A fine Achaemenid agate stamp seal carved in the shape of a pyramid, typically used during the Achaemenid period. The base of the seal is engraved with a stylised impression of a religious scene, where a bearded worshipper is approaching an altar. The stamp features an attractive brown colour contrasting against the stone’s natural white pigment, the stamp seal is pierced at the top for suspension.
Date: Circa 550-330 BC Period: Achaemenid Empire Condition: Fine condition.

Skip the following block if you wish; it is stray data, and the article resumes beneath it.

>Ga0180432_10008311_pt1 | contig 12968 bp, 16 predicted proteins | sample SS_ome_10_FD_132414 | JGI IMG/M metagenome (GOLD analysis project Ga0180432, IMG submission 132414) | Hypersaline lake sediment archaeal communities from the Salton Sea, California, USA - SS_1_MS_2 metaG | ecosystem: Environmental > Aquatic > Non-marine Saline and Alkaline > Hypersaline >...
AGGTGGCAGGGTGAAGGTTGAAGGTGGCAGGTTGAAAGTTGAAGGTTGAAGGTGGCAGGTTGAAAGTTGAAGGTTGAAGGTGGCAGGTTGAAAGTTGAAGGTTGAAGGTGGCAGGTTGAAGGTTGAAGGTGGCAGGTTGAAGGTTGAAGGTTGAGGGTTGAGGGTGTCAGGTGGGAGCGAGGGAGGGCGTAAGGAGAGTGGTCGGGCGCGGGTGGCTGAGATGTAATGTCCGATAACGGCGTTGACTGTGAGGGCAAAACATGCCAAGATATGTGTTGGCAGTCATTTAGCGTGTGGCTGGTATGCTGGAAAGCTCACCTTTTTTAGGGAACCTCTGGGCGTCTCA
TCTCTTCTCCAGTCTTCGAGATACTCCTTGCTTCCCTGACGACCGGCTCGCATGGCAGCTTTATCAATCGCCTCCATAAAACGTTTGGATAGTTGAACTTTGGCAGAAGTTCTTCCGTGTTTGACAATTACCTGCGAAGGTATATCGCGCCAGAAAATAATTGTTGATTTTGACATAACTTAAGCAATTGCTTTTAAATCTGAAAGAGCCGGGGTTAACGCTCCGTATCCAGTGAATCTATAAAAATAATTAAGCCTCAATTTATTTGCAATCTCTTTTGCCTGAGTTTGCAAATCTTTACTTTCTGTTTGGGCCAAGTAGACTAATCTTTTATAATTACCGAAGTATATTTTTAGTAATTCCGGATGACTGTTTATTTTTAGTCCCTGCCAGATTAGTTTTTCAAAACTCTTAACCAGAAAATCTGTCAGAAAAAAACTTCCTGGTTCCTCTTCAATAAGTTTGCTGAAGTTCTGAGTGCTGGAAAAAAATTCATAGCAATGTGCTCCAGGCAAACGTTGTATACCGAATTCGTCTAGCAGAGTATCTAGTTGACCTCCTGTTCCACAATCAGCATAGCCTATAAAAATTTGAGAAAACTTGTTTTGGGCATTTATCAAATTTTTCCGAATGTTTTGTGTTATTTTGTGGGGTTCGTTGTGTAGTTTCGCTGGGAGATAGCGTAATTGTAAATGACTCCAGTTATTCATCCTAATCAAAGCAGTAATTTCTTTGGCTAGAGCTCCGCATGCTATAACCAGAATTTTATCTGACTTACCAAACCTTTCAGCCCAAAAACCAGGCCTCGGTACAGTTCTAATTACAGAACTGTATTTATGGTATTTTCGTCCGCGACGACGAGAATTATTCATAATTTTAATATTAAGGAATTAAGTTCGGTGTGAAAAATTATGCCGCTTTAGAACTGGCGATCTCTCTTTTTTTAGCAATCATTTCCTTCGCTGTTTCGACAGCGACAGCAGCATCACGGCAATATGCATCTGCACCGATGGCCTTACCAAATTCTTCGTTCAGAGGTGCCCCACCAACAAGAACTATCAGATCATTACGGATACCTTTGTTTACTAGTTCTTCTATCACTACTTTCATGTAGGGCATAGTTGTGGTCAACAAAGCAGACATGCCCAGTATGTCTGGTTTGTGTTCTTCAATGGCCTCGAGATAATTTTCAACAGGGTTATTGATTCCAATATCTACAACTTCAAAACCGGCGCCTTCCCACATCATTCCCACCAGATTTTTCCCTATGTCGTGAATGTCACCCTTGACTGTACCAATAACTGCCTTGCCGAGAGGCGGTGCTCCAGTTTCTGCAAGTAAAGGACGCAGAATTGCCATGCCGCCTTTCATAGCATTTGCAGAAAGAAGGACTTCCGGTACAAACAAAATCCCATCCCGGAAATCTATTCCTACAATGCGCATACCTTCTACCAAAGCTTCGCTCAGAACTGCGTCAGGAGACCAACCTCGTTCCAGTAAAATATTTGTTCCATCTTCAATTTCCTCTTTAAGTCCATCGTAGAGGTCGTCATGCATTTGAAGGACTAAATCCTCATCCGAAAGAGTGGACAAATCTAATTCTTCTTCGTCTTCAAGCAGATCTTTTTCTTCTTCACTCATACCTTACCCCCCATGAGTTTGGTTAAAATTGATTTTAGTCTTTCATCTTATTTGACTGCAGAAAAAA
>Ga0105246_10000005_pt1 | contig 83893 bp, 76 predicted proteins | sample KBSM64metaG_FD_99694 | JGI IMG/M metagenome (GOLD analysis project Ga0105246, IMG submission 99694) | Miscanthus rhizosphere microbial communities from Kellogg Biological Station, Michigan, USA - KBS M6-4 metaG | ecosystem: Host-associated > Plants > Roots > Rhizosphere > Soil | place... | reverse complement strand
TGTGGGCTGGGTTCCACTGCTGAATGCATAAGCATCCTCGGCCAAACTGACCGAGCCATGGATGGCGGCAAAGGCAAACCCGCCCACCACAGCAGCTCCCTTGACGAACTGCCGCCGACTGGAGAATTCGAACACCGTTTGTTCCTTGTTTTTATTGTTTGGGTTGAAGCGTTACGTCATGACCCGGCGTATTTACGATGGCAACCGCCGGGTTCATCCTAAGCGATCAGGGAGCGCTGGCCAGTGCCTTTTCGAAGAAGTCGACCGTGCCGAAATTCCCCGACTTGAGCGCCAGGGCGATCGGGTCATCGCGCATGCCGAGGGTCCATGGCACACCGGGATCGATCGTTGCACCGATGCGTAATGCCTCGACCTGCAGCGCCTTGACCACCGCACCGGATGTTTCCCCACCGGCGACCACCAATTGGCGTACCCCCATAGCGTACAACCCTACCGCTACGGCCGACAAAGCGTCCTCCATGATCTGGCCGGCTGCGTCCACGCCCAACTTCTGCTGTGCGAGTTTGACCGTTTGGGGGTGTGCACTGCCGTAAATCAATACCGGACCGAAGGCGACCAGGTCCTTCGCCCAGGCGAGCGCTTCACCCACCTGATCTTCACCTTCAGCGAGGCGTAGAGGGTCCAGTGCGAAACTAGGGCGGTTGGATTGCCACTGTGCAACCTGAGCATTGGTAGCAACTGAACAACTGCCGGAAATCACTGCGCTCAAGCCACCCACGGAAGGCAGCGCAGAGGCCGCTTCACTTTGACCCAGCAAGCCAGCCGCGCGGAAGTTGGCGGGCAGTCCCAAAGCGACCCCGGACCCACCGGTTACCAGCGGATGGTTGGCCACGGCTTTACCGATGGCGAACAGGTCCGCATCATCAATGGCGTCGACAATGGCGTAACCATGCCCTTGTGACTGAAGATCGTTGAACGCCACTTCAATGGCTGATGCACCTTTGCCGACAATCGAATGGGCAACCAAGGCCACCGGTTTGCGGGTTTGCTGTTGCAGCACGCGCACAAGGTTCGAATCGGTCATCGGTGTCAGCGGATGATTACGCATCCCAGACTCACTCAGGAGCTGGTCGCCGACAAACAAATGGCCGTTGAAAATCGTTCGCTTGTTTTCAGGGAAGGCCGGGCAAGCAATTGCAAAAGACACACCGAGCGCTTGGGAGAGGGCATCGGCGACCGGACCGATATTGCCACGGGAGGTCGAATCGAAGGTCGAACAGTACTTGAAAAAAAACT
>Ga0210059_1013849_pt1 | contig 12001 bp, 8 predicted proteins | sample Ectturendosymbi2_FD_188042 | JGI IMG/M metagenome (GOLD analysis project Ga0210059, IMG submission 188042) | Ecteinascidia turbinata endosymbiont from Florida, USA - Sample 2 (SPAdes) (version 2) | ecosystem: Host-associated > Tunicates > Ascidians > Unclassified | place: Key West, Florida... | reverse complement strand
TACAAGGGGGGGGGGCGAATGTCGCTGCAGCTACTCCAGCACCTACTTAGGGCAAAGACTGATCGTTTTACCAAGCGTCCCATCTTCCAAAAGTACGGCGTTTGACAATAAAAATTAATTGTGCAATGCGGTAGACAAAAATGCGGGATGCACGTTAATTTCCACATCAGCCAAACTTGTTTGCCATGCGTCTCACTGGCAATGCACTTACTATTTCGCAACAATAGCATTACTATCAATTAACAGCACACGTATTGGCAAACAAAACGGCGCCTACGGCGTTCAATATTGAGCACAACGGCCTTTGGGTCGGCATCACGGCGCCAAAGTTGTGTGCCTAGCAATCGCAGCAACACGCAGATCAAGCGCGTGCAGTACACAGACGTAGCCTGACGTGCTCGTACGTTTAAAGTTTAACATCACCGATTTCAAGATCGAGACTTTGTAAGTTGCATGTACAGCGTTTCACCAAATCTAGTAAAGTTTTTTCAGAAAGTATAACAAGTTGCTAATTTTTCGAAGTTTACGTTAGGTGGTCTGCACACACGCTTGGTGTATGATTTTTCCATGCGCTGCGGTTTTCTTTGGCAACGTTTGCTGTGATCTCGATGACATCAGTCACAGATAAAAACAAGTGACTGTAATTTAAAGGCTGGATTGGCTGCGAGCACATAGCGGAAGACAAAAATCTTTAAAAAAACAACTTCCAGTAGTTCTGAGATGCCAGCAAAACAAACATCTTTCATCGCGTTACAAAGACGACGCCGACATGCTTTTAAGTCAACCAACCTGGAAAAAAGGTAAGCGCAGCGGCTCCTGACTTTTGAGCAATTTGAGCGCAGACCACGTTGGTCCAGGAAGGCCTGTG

The Achaemenid Empire rose from a strong military and political background which differed to the traditional Mesopotamian kingdoms. Instead of destroying all the astonishing achievements in art created by Mesopotamian ancestors, the Achaemenid Empire preserve and inherit the traditional practices of Mesopotamian glyptic arts. They also adapted multiple Babylonian religious motifs to their own aesthetic tastes. Most Achaemenid stamp seals have no obvious differences from Neo-Babylonian features in either external appearances or depicted motifs. The pyramid shape and the religious scenes which feature a male worshipper standing in front of an altar, much like this seal, indicate a direct aesthetic inheritance from the Neo-Babylonian period.
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